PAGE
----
Online is dead

Last month Ofcom published a survey in which it stated “people are spending twice as much time online compared to 10 years ago” and in one fell swoop revealed itself to be hopelessly out-of-touch. There followed a slew of news stories and blog posts echoing the report and its findings, all repeating the same moribund mantra of ‘time spent online.’

Going online was something we did in the last few years of the 20th Century and the earliest years of this one. You’d sit at your PC, typing in Word or doing ‘what-if’ analysis in Excel, then you’d fire up your modem, listen to the screeching of it connecting with the internet, so that you could go online. Once online, you’d send your email, or browse the internet, then you’d disconnect, and go back to what you were doing.

The world isn’t like that anymore. It hasn’t been like that for several years. It will never be like that again.

This is a bit of a man-in-the-pub anecdote, but I heard it just a few weeks before the Ofcom report was announced … a teacher asked his class of 16 year old students how many hours they spend online per day, and his class didn’t understand the question. Why? Were they particularly stupid? No. It’s because the world has moved on and the concept of online has been left behind.

One of the comments in Ofcom’s press release on the report was: “in 2010, 5% of adults used a tablet to go online. By 2014 that was 39%.”

It didn’t say what the other 61% are using their tablets for.

In a world where your thermostat is connected to the internet, your TV set-top box (or even just your TV), your games console, your phone, your watch, your fridge, even your car are all always connected to the internet, going online is just not a thing any more.

Go around asking people how often they’re online and all you’ll really achieve is letting people know you hail from a bygone era. And not in a cool hipstery way.

That same derelict way of thinking can also be seen in some of the things we try to teach young people at school and college. There are courses, a GCSE history module in particular, that seeks to join the dots between digital & social and magazines, newspapers, periodicals and even all the way back to the evolution of writing … look kids this is how come you got Facebook and WhatsApp, and all the other things that are so cool and useful.

You might as well have tried to teach kids in the 1980s that cavemen building fires were actually using the first ever microwave ovens. It’s just misguided.

Look! An infographic. They’re cool.



Here, there and everywhere: rant

I’ve just read a story on the BBC concerning Nokia and a London-based tech startup called Lowdownapp, over the right to the word ‘here’. It’s a great example of people using words in a cavalier manner.

In summary, Lowdownapp have a check-in app that makes it “quick and easy to inform people you’ve arrived at your planned destination” according to a write-up they got in TechCrunch. You do it by hitting the HERE button, seemingly.

Ok, cool. Whatever. I’m not a fan of checking-in via apps; if I want people to know I’ve arrived I’ll probably just tell them using my voice, or maybe by waving at them. I know … old skool.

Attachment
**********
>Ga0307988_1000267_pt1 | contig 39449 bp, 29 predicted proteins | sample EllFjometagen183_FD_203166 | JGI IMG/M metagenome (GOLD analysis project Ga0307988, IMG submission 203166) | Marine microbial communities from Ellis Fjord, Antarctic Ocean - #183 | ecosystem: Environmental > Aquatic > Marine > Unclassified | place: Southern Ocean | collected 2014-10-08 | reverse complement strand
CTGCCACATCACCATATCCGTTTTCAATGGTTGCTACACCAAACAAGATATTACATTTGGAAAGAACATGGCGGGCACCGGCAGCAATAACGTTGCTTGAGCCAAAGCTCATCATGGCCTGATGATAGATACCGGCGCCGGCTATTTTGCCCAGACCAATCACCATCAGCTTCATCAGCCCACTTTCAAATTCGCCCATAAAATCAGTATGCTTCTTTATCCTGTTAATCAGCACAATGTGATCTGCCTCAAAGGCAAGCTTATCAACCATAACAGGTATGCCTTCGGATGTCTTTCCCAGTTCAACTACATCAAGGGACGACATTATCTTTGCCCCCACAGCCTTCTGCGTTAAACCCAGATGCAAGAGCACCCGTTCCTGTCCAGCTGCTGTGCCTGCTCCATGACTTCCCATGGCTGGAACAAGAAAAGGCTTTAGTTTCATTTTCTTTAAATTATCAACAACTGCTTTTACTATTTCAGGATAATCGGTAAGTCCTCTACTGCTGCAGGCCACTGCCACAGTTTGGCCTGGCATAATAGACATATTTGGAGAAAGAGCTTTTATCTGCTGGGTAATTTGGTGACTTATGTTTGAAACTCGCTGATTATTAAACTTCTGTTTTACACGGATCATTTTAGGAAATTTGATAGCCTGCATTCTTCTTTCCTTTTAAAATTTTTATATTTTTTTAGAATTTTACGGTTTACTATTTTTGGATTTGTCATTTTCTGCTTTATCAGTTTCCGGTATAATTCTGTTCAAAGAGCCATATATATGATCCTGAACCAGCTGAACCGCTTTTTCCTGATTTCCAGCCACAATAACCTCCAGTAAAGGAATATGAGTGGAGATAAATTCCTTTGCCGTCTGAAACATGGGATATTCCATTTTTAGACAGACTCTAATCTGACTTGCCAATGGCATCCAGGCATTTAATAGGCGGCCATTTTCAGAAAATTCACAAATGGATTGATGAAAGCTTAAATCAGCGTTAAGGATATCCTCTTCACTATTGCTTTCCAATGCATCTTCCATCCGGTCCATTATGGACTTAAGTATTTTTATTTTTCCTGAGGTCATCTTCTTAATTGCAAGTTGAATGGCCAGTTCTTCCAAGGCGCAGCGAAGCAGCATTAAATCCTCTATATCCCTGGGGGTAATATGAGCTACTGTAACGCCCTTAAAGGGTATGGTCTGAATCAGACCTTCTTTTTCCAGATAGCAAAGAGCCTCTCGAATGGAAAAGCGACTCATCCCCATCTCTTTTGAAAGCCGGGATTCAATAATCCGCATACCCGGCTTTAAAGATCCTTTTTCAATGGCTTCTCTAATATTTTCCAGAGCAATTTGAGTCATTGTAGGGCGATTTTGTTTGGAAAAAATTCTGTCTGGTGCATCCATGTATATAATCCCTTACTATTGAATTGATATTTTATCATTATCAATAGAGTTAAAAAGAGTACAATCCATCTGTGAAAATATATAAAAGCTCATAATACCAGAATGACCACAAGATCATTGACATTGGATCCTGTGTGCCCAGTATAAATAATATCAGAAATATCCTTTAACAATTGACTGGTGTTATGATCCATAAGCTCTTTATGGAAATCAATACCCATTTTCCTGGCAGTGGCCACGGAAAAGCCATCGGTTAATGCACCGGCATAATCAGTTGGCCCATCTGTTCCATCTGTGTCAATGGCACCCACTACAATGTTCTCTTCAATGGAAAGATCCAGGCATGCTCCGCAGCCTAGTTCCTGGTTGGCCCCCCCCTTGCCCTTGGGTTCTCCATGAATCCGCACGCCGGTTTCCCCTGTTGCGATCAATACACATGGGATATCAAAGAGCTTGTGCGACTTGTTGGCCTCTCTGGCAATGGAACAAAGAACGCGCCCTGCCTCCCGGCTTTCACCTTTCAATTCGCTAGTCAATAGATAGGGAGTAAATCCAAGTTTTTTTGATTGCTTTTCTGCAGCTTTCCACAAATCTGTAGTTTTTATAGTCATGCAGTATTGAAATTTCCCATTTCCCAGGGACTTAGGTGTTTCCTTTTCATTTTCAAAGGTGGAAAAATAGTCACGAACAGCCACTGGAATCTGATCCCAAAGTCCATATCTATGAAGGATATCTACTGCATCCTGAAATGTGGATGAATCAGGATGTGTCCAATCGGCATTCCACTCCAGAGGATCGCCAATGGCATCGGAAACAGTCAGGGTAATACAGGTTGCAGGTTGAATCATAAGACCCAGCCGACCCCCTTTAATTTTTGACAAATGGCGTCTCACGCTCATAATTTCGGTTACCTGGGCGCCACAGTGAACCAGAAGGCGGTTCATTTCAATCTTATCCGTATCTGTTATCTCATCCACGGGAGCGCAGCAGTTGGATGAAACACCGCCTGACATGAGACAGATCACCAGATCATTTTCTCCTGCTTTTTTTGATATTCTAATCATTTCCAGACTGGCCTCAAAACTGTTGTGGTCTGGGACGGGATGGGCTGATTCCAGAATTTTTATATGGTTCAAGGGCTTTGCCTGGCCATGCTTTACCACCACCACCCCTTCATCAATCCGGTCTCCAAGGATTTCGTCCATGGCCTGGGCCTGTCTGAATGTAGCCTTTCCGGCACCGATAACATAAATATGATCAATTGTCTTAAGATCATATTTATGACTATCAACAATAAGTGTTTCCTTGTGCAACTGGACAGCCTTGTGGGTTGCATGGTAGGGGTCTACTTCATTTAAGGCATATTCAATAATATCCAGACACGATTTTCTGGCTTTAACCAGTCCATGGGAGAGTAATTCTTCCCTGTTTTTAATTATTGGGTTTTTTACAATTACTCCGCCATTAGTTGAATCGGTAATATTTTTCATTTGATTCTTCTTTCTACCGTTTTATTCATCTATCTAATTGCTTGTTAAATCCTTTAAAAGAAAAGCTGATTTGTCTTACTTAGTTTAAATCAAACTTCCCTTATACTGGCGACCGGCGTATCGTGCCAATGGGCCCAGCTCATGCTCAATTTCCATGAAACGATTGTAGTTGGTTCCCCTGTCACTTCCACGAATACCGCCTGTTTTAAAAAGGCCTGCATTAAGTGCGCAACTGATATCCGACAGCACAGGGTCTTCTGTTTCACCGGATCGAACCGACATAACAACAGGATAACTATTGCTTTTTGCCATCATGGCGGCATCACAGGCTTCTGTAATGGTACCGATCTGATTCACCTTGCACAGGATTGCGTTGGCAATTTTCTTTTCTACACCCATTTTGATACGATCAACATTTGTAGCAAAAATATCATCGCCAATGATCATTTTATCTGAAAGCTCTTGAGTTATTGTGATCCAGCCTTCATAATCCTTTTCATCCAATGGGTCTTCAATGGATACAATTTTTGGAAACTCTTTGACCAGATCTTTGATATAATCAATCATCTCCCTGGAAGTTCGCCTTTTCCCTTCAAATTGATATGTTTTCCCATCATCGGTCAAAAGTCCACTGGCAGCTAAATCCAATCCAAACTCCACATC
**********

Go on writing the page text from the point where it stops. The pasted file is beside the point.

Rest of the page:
hereOne-time behemoth of the mobile phone world, Nokia object to this use of the word ‘here’ because it has a division that does something map-related which also uses the word ‘here’.

Nokia is apparently threatening Lowdowndirtydogs over the use of the word here because it, Nokia I mean, has ‘invested’ $12 million promoting the Here brand. The piece on the BBC doesn’t say how effective that $12 million investment has been. But I doubt it had garnered coverage quite like that they’ve achieved as a result of this little spat.

The BBC quotes David Senior from Lowdownapp complaining about Nokia being a massive bully: “As a small start-up trying to deliver value to users we don’t think a multi-billion dollar company will be affected by this. Life is hard enough without Goliaths squashing Davids – maybe they should focus on creating a better mapping service than Google or Apple than squishing a minuscule business.”

I find this a little disingenuous, I’m afraid; I’m just not convinced by Mr Senior’s remarks that big-assed companies like Nokia shouldn’t be worried about agile, disruptive, single-feature app startups. Of course they should be concerned.

Tech startups are frequently described as disruptive, a word I have a bit of a semantic problem with. But that’s another story. The incumbent players in any market have been warned repeatedly over the last 5+ years that, unless they watch out, some upstart startup will come along and disrupt all over them from a great height.

Have Nokia over-reacted? Yes, of course. And Mr Senior’s advice that they develop better mapping services rather than throwing their weight around is good advice, too.

But big business shouldn’t be concerned about the threat posed by startups..? Give me a break.




A photo for August 2014

This cross stands on a hillside in rural France. I walked past it late one evening in August 2013. I couldn’t make out, or understand, enough of the text to be able to learn who it was put there for, or by. But its presence there, quite literally in the middle of French nowhere, was touching. Whoever put it there was driven to do something in lasting memory of someone important to them. French roadside cross

A photo for July 2014

I was a boy, my bedroom faced west. I loved watching the sun set. The backdrop wasn’t the prettiest, gasometers, tower blocks, and the like.